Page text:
Profit taking hit the corn market early this week, but corn is on a mission to buy acreage. The smaller than expected planting intentions estimate sent a shock wave through the corn market. At this point, with the numbers that have been released, new crop corn stocks could be below 1 billion bushels, which is pipeline supplies. Part of the short crop issue in the US will be alleviated by Brazil as their second corn crop looks good. Good enough that CONAB increased their production estimate for Brazil’s corn 3.2 million metric tons to 115.6 million metric tons.

Soybeans continue to see strong demand and that will likely continue after July as in the short-term South America will start to be the favorite source for export soybeans. But the issues in Brazil are not over. With over 80% of the soybeans in Brazil harvested, CONAB took the easy road and dropped production estimates 400,000 metric tons to 122.4 million metric tons, thinking that it will be easier to just make any adjustments once the crop is in the bin.

Weather is starting to become a bit more supportive. If the forecasts are correct, it might be a while before producers in the northern Plains and Corn Belt will get into the fields. Above average precip is expected to bless the northern Plains and Corn Belt through the third week of April followed by a week of much below normal temps. The combination of rain and cold will keep fields saturated and likely delay the 2022 planting season until the first week of May.

The delays have traders concerns that we could see further reductions in spring wheat and corn acreage. This helped both September Minneapolis wheat and December corn trade to new contract highs. Winter wheat is also posting strong gains as warm and dry conditions continue to cause declining conditions in the southern Plains.

Russia has pulled their forces out of the northern regions of Ukraine and is now focusing its efforts on the southeast region. NATO is estimating that this war will likely last months, or possibly years. Putin is quoted as saying that the peace talks are dead and that the only way the war ends is with Russia in control.

The war has caused a shortage of world vegetable oil supplies. Russia and Ukraine are the largest producers of sunflowers in the world, producing 90% of the crop and supplying the world with 50% of its sunflower oil. The war has stopped the exporting of sunflower oil and has caused a significant increase in other veg oil productions. The lower production of canola in Canada and soybeans in South America added to the shortage. By the end of the first quarter of 2022, canola prices were up 72%, palm up 61%, and sunflower oil was up 44%.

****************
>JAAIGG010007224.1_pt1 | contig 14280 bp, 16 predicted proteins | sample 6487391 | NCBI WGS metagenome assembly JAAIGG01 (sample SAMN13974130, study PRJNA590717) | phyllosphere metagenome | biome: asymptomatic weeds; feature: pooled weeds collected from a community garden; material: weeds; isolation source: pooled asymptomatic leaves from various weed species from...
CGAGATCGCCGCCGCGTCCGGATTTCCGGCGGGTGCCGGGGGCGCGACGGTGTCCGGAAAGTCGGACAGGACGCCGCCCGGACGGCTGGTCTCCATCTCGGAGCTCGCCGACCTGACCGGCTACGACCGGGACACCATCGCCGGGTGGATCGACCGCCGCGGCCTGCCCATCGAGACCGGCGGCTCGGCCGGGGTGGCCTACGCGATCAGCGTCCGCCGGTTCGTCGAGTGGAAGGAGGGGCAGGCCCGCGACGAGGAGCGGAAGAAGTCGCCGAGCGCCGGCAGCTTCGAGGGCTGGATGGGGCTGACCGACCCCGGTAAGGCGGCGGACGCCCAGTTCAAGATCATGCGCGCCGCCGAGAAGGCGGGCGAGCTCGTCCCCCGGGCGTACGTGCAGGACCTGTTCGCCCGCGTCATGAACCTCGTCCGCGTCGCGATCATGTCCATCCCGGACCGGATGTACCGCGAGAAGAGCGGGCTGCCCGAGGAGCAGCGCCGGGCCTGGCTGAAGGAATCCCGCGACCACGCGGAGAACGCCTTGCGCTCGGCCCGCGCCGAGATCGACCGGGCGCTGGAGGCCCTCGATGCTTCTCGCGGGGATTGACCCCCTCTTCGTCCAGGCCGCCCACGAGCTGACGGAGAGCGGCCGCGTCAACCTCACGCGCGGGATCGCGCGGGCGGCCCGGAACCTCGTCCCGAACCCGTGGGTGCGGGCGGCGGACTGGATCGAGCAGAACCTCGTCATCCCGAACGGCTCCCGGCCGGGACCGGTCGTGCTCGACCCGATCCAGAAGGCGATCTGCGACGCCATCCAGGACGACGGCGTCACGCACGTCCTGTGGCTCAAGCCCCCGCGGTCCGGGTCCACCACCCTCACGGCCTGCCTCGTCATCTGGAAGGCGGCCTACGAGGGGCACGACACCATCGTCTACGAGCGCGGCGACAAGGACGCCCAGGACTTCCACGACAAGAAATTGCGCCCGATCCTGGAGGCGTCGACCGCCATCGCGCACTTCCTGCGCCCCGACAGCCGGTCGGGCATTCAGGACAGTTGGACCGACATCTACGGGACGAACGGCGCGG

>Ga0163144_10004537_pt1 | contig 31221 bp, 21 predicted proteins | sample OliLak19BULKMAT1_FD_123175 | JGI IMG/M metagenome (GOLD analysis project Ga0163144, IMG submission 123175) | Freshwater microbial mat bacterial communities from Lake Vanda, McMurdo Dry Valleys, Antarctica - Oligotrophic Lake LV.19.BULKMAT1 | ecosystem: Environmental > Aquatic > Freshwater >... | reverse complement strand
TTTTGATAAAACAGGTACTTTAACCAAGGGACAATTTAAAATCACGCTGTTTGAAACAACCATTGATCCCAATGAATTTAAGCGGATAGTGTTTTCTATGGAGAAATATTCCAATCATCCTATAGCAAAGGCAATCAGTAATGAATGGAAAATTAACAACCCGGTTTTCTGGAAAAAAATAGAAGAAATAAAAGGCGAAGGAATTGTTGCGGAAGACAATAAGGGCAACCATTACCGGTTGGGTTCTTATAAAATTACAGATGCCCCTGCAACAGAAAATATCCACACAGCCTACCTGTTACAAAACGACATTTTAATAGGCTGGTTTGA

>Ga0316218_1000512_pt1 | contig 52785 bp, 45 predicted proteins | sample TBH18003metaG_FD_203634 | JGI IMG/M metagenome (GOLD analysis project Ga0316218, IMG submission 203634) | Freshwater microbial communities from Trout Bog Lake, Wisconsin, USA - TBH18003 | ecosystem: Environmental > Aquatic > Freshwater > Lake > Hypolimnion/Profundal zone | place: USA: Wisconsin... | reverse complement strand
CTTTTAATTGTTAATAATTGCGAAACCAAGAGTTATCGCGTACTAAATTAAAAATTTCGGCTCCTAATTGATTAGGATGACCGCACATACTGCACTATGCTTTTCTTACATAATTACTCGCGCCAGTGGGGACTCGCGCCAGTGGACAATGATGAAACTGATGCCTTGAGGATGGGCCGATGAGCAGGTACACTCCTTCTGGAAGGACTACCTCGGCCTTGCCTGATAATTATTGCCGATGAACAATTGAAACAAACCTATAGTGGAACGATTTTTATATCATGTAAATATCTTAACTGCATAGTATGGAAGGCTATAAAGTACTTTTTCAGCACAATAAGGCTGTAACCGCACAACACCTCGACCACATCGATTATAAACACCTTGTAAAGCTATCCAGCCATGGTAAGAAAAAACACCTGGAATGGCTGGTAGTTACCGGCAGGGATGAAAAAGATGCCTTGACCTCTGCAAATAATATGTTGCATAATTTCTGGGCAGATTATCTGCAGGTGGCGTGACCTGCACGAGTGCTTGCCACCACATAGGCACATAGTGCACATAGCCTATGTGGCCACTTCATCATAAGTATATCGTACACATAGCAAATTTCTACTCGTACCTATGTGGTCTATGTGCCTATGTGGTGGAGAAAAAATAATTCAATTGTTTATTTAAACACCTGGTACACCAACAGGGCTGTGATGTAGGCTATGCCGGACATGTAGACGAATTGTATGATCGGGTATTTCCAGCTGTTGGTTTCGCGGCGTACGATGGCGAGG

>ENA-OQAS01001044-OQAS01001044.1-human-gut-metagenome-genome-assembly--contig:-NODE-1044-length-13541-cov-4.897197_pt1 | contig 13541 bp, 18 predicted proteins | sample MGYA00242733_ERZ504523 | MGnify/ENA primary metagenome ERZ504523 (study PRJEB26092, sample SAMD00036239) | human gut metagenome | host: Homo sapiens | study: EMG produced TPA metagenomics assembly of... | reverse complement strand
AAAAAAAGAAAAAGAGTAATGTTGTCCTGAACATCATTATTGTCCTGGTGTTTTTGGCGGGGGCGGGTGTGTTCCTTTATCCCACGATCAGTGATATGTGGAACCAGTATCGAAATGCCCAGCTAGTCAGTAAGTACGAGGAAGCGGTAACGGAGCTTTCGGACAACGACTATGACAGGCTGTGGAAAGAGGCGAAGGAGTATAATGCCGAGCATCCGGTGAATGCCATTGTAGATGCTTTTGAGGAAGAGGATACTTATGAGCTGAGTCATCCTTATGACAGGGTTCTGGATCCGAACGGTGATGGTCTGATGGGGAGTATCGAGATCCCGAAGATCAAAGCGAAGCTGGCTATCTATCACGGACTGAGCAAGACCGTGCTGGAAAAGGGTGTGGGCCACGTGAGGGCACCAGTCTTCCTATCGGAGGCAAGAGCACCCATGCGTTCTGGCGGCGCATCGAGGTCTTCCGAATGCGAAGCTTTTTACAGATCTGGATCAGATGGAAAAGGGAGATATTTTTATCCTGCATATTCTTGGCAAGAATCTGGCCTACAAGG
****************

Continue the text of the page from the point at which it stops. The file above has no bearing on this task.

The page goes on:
In an attempt to lower the expense at the pump, the Biden administration made the announcement in Iowa that the administration will waive the restrictions on E15 allowing it to be sold between June 1 and Sept. 15. This is supportive to both ethanol and corn.

The rally in the grains continued at the start of the second week of April. The market accelerated its gains midweek with support coming from a friendly Crop Progress report. The April 11 Crop Progress report confirmed what most were expecting, which was slow progress. The report also showed something most were not expecting: a slight improvement in winter wheat conditions. Corn planting progress advanced ever so lightly last week. As of April 10, 2% of the nation’s corn was planted, unchanged from the previous week and slightly behind the average pace to 3%. Sorghum planting progress is at 14% versus 16% average. Oats planting progress is at 29% versus 32% average.


Winter wheat heading is estimated at 5% versus 4% last week and 6% average. Winter wheat crop conditions improved 2% to 32% good/excellent. Colorado improved 1%, Kansas 2%, Montana 5%, Oklahoma 7%, while Texas was unchanged. Although the crop improved slightly, the rating is still the second lowest for this time in 20 years. Spring wheat planting progress was at 6% versus 5% average and barley was 11% planted versus 8% average.

Cattle continued to lose ground the first week of April with selling tied to the higher grains complex and lack of a cash trade. Economic concerns are also weighing heavy on the cattle market as the average consumer’s disposable income gets gobbled up by higher gas and higher interest rates. Technical buying stepped in to help push the cattle market higher the second week of April. A stronger cash trade added support. Supplies remains tight and will likely get tighter as beef cow slaughter for the first three months of 2022 is running 16% above last year, which is also the highest pace since 1986.